Our mission is to serve the public by providing a real time gas prices forum so that consumers can have access to the information necessary to locate the lowest fuel prices available. By working together as a community everyone will save money at the pumps.
I had started my own post in response to moronic politicians who know nothing about economics pandering to an electorate who knows even less about the alleged horrors of price gouging and what they were going to do to stop it. But instead, mostly due to constraints on my own time, I provide the following quotes from others who aren't ruled by brain-dead-knee-jerk-do-goodedness:
John Stossel, In Praise of Price Gouging:
Consider this scenario: You are thirsty -- worried that your baby is going to become dehydrated. You find a store that's open, and the storeowner thinks it's immoral to take advantage of your distress, so he won't charge you a dime more than he charged last week. But you can't buy water from him. It's sold out.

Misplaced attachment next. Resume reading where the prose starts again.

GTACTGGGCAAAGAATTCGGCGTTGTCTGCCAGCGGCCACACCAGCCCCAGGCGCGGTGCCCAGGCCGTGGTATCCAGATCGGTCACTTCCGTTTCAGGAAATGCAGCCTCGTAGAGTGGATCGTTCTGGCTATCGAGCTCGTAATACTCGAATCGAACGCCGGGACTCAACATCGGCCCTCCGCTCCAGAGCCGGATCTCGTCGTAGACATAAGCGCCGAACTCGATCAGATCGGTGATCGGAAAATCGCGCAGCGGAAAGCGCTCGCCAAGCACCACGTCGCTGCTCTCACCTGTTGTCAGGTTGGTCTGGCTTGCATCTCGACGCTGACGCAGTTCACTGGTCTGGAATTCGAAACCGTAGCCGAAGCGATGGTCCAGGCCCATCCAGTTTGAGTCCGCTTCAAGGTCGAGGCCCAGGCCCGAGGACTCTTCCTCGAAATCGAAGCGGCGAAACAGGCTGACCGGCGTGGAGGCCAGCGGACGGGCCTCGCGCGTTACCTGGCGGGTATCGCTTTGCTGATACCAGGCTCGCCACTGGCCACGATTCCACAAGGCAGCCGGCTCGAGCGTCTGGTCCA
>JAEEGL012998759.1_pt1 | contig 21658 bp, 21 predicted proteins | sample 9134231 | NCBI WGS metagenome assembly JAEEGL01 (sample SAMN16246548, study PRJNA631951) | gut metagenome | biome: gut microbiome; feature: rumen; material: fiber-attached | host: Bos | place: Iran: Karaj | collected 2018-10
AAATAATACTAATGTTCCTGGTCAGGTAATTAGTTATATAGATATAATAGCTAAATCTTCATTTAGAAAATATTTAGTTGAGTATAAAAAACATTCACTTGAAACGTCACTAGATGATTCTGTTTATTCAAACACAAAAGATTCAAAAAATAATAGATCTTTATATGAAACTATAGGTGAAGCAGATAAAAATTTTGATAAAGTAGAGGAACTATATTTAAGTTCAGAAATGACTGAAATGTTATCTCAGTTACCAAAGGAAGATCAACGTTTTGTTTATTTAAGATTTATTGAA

You continue on your quest, and finally find that dreaded monster, the price gouger. He offers a bottle of water that cost $1 last week at an "outrageous" price -- say $20. You pay it to survive the disaster.
You resent the price gouger. But if he hadn't demanded $20, he'd have been out of water. It was the price gouger's "exploitation" that saved your child.
Jeff Jacoby, Bring on the "Price Gougers":
IMAGINE a system that could instantly respond to a calamity like Hurricane Charley by mobilizing suppliers to speed urgently needed resources to the victims. Imagine that such a system could quickly attract the out-of-town manpower needed for cleanup and repairs, while seeing to it that existing supplies were neither recklessly squandered nor hoarded. Imagine that it could prompt thousands of men and women to act in the public interest, yet not force anyone to do anything against his will.
Actually, there's no need to imagine. The system already exists. Economists refer to it as the law of supply and demand. Unfortunately, too many journalists and politicians call it by a more pejorative and destructive name: "price-gouging."